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have been justly due to my memory on that account; but now, when I voluntarily resign to you what I might have still retained, I may well expect the warmest expressions of thanks on your part. With these, however, I dispense; and shall consider your concern for the welfare of your subjects, and your love of them, as the best and most acceptable testimony of your gratitude to me. It is in your power, by a wise and virtuous administration to justify the extraordinary proof which I give this day of my paternal affection, and to demonstrate that you are worthy of the confidence which I repose in you. Preserve an inviolable regard for religion; maintain the Catholic faith in its purity; let the laws of your country be sacred in your eyes; encroach not on the rights and privileges of your people; and if the time shall ever come, when you shall wish to enjoy the tranquillity of private life, may you have a son endowed with such qualities, that you can resign your sceptre to him, with as much satisfaction as I give up mine to you.'
As soon as Charles had finished this long address to his subjects, and to their new sovereign, he sunk into the chair, exhausted and ready to faint with the fatigue of so extraordinary an effort. During his discourse, the whole audience melted into tears; some from admiration of his magnanimity; others softened by the expressions of tenderness towards his son, and of love to his people; and all were affected with the deepest sorrow, at losing a sovereign, who had distinguished the Netherlands, his native country, with particular. marks of his regard and attachment.
The same subject continued.
A FEW weeks after the resignation of the Netherlands, Charles, in an assembly no less splendid, and with
a ceremonial equally pompous, resigned to his son the crowns of Spain, with all the territories depending on them, both in the old and in the new world. Of all these vast possessions, he reserved nothing for himself, but an annual pension of a hundred thousand crowns, to defray the charges of his family, and to afford him a small sum for acts of beneficence and charity.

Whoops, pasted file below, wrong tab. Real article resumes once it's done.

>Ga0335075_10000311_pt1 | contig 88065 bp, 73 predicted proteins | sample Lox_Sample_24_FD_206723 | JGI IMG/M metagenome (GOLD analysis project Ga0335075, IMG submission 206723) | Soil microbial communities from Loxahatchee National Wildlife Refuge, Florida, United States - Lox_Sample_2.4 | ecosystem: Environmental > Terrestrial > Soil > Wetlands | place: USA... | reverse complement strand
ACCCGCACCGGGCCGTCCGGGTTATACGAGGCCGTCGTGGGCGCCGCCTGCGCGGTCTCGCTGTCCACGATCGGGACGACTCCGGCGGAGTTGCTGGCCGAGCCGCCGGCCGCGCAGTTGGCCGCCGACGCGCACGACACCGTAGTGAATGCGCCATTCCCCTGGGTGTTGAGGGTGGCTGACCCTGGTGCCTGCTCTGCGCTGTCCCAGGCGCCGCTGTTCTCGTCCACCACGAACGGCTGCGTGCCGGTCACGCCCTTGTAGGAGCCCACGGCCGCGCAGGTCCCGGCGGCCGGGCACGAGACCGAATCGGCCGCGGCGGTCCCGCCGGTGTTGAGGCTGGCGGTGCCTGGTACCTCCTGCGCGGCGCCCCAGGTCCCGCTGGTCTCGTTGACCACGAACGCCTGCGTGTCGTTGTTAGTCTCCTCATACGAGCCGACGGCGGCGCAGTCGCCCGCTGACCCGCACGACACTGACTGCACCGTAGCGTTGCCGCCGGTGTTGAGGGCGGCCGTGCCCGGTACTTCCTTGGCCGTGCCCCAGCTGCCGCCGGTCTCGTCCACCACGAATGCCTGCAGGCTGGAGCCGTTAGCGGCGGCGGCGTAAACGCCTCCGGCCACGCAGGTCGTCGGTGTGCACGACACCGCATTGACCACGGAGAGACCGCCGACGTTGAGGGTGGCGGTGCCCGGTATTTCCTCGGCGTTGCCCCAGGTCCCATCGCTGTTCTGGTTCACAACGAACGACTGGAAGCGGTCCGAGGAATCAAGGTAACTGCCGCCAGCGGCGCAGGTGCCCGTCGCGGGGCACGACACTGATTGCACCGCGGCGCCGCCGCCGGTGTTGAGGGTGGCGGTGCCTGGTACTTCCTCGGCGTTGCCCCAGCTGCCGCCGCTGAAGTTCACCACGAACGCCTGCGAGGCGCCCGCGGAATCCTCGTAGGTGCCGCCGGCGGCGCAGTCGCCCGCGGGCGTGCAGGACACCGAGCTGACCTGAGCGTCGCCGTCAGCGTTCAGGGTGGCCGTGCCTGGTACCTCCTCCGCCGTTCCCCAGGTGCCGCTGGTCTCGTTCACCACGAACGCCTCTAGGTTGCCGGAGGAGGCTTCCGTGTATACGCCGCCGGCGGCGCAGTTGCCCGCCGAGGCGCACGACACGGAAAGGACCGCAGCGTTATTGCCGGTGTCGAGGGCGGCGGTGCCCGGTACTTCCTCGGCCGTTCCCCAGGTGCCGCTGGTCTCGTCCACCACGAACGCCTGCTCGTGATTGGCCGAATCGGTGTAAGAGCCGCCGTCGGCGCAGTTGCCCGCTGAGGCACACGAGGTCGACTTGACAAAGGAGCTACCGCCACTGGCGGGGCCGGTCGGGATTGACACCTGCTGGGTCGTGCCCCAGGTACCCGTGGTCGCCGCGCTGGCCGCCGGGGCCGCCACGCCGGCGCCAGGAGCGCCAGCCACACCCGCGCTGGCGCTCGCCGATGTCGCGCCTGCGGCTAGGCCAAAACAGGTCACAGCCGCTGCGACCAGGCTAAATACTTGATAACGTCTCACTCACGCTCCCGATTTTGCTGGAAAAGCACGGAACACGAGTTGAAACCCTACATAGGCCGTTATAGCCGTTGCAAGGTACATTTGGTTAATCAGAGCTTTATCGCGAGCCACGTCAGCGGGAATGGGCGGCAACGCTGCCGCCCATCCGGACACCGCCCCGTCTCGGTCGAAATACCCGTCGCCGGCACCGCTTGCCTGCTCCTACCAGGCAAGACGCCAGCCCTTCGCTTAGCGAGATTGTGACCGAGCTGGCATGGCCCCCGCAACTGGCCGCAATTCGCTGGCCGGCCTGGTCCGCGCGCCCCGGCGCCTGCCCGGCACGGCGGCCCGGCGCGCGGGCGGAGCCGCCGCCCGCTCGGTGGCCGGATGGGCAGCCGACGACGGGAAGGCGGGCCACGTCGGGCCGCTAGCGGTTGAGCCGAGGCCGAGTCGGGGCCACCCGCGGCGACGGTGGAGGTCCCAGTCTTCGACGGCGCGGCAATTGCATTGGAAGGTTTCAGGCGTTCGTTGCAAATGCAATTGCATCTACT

Nothing now remained to detain him from that retreat for which he languished. Every thing having been prepared some time for his voyage, he set out for Zuitburgh in Zealand, where the fleet had orders. to rendezvous. In his way thither, he passed through Ghent and after stopping there a few days, to indulge that tender and pleasing melancholy, which arises in the mind of every man in the decline of life, on visiting the place of his nativity, and viewing the scenes and objects familiar to him in his early youth, he pursued his journey, accompanied by his son Philip, his daughter the arch.duchess, his sisters the dowager queens of France and Hungary, Maximilian his son-inlaw, and a numerous retinue of the Flemish nobility. Before he went on board, he dismissed them, with marks of his attention or regard; and taking leave of Philip with all the tenderness of a father who embraced his son for the last time, he set sail under convoy of a large fleet of Spanish, Flemish, and English ships.
His voyage was prosperous and agreeable; and he arrived at Laredo in Biscay, on the eleventh day after he left Zealand. As soon as he landed, he fell prostrate on the ground; and considering himself now as dead to the world, he kissed the earth, and said, "Naked came I out of my mother's womb, and naked I now return to thee, thou common mother of mankind." From Laredo he proceeded to Valladolid. There he took a last and tender leave of his two sisters; whom he would not permit to accompany him to his solitude, though they entreated it with tears :